Norman never knew why he was so bothered by his wife’s question. He paced the room, in his studio, unable to sleep. Lighting another cigarette, he glanced at the ashtray now full with cigarette butts, all standing upwards as if mocking him for his inability to calm down.
Just a few hours earlier, Norman and his wife, Dina, were having dinner in silence. Just the two of them. Their three cats slouched around the dining room, blissfully unaware of the tension.
“So, I hear that you have a secret down in your studio,” Dina said, her voice tight and cold.
Norman knew this question was coming. He chewed calmly.
“Who hasn’t got any?”
“Norman, I am asking you a question.”
Norman swallowed, then reached out for his glass of wine.
“My only secret is why I’m terribly good at what I do, Dina. And even I don’t know what it is,” he said, looking at Dina’s inquiring eyes.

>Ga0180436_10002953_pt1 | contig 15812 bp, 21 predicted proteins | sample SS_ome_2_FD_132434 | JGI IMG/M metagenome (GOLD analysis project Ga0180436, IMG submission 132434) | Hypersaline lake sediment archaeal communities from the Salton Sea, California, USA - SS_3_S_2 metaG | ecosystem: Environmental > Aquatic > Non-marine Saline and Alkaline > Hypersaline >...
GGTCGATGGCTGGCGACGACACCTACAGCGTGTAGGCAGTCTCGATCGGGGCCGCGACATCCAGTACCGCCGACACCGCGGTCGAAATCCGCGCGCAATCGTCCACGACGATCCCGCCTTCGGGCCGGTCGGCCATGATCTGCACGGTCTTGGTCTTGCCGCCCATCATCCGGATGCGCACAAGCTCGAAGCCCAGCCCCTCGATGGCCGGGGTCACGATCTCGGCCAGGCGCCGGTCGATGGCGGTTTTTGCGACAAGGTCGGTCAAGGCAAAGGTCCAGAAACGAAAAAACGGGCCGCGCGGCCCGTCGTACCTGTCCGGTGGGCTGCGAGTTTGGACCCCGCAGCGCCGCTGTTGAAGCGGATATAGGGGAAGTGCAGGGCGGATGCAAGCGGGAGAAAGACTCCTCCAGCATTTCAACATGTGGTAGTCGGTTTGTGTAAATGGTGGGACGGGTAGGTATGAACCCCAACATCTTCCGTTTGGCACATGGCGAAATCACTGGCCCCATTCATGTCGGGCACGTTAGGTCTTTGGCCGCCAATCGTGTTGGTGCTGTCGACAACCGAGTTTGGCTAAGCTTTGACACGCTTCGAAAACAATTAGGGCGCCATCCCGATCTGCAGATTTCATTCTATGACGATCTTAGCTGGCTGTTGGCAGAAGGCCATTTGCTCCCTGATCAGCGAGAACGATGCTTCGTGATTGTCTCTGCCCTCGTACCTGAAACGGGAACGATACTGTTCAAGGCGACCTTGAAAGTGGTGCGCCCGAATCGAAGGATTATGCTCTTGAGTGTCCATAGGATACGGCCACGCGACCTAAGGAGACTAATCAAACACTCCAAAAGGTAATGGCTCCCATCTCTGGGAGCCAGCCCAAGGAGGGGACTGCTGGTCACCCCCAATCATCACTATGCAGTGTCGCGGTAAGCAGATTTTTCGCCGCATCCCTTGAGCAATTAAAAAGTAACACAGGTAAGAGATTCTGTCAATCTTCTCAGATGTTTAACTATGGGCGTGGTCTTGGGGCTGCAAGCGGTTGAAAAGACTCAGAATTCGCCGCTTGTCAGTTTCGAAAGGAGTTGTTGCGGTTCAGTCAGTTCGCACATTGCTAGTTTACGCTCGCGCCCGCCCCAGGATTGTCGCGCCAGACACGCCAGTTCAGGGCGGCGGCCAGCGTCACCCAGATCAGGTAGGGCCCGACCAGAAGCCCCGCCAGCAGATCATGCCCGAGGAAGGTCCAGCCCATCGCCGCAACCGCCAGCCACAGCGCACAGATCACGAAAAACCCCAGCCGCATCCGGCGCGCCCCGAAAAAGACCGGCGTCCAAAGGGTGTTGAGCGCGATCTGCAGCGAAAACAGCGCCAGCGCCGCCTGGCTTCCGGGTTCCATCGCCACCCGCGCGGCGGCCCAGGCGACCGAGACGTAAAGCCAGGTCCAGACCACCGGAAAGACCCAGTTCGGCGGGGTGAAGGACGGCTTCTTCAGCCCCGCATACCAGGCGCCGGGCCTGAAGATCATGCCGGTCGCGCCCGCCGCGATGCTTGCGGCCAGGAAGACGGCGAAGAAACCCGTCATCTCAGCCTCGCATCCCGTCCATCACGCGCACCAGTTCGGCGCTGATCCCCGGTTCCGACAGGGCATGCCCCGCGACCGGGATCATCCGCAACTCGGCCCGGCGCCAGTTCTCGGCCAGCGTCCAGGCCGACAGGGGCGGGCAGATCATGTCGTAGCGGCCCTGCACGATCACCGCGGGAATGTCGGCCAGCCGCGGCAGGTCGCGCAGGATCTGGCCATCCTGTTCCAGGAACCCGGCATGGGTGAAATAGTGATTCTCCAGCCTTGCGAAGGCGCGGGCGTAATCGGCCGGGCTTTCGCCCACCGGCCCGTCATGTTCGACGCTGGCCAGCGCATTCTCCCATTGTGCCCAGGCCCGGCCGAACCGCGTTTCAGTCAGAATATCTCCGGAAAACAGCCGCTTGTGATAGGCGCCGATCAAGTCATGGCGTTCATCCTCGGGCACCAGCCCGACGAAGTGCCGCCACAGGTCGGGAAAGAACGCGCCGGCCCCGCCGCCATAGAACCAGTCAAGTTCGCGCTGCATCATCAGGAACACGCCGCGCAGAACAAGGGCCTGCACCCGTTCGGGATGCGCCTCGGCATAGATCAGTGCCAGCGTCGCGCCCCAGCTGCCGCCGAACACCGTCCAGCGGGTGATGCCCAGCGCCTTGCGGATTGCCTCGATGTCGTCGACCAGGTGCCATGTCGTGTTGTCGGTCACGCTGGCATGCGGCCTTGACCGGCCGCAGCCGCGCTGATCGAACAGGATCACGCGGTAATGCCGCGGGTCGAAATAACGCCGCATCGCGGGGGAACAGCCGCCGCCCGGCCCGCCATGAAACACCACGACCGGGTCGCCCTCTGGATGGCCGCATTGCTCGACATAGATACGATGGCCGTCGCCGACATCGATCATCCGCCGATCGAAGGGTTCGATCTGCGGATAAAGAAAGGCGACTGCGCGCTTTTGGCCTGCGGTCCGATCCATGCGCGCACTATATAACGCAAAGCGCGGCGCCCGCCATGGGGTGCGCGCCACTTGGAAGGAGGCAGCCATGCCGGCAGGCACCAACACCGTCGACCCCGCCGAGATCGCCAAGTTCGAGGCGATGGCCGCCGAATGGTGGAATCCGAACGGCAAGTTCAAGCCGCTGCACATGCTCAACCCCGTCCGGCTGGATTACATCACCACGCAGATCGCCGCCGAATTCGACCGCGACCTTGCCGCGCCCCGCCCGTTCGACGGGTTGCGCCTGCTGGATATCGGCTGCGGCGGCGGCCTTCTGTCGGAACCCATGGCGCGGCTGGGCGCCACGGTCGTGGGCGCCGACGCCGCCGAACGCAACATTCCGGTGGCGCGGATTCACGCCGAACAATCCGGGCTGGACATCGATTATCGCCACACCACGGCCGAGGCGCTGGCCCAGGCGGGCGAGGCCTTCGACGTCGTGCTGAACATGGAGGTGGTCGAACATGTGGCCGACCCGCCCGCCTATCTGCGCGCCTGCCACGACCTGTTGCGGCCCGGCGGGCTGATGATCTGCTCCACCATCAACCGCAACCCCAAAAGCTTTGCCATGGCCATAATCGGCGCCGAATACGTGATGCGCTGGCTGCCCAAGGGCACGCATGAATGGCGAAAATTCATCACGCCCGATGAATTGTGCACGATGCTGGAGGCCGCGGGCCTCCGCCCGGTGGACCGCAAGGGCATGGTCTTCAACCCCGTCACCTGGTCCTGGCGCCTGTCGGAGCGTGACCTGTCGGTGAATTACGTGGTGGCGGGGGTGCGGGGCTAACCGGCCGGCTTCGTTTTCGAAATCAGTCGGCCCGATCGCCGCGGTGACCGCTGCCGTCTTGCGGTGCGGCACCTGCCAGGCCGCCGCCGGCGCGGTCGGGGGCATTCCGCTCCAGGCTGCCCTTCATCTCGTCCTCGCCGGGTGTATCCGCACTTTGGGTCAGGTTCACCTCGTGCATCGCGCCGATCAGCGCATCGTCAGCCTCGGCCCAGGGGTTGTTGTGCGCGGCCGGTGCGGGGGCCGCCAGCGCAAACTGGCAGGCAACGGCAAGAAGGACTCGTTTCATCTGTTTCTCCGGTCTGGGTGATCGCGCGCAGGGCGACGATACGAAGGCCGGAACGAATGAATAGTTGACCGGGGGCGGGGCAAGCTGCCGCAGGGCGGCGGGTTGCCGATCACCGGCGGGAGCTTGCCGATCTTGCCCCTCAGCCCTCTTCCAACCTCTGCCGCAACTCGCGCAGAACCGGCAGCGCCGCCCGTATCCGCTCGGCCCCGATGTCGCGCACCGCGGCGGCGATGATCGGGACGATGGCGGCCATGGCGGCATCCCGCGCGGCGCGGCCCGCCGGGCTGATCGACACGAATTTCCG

Dina abruptly got on her feet, swept her dinner plate and his off the table, and stormed off into the kitchen. She threw the plates into the sink. The loud thuds made their cats jump and immediately seek refuge under the dining table.
She turned to him, a foreign look on her face — a look Norman had never seen in their almost 20 years of marriage.
“Tell me the truth, Norman. Who is she?” But it wasn’t really a question. She seemed certain there was somebody else.